The battle with Australia for the pavlova is all but over. According to the Oxford English Dictionary the delicious dessert was created in New Zealand.
The OED was relaunched online yesterday with 600,000 words - 1386 of which have a lingual link to New Zealand.
The OED came out in favour of New Zealand's argument for the pavlova after stating the first recorded recipe was in 1927 in Davis Dainty Dishes, a publication by Davis Gelatine (NZ).
There are also nearly 300 words included which originate from the Maori language. Pakeha is now recognised by the OED as an official word with the first recorded use in 1817.
Kiwis' reluctance to start the working week has also been noted with the first recorded case of Mondayitis being noted in a local dictionary in 1979.
However, the Australians were the first to escape work by pulling a sickie with references to the act in 1953.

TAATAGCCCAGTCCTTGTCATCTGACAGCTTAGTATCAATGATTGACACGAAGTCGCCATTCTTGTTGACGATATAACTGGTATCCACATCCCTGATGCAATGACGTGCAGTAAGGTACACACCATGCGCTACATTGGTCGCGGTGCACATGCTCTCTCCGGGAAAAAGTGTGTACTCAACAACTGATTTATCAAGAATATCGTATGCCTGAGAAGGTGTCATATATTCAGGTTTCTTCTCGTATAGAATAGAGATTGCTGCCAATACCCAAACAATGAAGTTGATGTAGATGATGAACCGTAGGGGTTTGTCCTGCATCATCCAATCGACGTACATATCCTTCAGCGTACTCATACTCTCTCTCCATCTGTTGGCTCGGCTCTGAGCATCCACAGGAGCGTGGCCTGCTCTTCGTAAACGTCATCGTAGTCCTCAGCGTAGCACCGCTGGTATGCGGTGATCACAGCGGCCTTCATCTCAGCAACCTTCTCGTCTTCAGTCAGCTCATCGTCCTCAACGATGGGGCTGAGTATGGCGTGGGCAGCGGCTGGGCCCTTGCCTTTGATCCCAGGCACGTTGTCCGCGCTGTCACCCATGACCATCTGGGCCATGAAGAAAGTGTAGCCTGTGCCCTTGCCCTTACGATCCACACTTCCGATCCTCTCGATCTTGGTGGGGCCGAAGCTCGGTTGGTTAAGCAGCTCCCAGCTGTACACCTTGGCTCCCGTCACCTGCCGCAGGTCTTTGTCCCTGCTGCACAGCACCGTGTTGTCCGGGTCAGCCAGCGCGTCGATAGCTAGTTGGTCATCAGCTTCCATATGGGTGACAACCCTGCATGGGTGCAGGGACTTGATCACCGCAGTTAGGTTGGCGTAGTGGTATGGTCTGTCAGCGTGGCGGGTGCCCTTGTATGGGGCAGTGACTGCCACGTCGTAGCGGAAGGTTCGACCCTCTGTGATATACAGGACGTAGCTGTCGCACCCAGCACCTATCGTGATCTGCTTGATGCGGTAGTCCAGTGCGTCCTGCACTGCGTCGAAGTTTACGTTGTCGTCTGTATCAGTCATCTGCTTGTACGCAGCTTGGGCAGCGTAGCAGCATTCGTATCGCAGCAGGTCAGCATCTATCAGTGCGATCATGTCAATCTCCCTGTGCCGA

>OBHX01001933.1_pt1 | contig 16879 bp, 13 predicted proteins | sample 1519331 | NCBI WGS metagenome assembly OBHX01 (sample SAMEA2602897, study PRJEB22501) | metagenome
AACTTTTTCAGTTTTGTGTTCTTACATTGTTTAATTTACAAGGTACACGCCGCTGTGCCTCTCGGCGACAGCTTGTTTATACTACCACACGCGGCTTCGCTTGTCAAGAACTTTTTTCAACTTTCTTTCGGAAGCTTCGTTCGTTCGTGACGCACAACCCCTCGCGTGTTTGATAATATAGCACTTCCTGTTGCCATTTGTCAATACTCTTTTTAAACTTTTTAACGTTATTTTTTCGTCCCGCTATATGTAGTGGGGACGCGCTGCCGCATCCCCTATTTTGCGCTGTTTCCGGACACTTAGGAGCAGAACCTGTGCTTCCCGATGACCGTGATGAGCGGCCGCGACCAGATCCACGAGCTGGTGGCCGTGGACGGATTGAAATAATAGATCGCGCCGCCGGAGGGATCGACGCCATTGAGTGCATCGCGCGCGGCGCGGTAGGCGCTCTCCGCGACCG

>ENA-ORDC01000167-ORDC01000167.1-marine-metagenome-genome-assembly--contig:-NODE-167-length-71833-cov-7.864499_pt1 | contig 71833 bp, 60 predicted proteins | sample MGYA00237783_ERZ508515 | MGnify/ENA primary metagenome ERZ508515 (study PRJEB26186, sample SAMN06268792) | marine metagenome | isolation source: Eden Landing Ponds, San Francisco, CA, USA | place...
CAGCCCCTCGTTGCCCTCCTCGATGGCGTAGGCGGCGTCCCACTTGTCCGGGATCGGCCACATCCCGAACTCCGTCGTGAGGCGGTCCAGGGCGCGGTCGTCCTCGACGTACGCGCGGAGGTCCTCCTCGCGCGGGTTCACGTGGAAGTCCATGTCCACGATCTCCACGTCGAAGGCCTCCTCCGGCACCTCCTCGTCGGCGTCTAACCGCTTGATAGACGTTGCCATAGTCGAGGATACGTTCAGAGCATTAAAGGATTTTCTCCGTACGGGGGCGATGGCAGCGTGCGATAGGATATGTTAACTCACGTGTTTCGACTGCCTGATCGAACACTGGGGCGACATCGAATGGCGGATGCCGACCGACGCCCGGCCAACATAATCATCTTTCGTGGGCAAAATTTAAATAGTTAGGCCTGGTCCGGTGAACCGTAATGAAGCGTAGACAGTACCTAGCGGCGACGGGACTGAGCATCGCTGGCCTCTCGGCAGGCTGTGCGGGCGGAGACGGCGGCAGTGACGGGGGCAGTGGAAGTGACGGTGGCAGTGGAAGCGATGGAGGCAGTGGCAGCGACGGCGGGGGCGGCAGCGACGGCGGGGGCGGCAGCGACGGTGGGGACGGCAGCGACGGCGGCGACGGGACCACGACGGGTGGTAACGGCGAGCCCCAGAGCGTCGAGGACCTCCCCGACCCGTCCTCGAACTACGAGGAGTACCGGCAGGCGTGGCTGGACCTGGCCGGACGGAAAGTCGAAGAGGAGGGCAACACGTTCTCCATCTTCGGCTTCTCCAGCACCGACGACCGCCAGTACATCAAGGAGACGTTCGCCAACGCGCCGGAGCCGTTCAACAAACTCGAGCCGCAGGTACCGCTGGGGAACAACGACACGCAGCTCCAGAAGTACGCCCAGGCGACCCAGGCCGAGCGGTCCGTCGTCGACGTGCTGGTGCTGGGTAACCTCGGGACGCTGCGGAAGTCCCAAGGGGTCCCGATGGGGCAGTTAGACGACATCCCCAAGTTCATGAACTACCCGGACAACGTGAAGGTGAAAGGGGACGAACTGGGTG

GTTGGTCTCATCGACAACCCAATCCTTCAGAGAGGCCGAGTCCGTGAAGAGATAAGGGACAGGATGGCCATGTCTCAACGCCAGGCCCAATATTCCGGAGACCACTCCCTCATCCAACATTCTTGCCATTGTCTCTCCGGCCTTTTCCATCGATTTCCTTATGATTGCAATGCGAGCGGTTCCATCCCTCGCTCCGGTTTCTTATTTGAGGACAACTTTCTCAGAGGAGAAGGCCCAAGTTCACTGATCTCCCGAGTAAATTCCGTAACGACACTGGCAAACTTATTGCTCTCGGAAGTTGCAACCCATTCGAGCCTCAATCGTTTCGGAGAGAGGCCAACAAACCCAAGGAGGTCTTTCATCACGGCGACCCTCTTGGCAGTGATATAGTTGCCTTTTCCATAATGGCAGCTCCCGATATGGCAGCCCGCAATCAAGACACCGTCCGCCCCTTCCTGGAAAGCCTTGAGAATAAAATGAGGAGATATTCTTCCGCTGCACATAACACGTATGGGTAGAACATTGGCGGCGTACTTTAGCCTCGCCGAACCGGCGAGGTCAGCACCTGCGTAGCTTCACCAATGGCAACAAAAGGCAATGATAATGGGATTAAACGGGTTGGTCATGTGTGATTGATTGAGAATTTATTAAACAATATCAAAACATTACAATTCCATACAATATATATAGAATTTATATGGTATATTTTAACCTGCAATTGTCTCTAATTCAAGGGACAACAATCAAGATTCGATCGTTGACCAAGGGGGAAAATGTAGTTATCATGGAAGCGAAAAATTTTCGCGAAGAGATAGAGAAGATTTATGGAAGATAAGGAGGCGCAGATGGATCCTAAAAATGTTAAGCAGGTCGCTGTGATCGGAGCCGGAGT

New Zealanders can now also officially deem something broken and half-cooked in local slang because of it being "pukeroo" and "half-pie".
Trampers and adventurers can also thank New Zealand for the nutritious combination of nuts, chocolate and dried fruits known as scroggin, which was first recorded in 1944.
The OED reached these conclusions about the origins of words because the 126-year-old dictionary aims to trace every sense of every word in the English language.
The dictionary's relaunched website also reveals some interesting words from other eras.
For example, 300 years ago, men were bending down on one knee, taking their loved one's hand and asking them to "join giblets" with him.
The website reveals the many ways which people have insulted one another over the years including bean eater, namby-pamby and nincompoopiana from the 18th and 19th centuries.
The meaning of recession has changed over time, because in 1606 it originally meant a temporary suspension from work.
It did not garner its current meaning of an economic decline until 1903 when a newspaper used it in that context.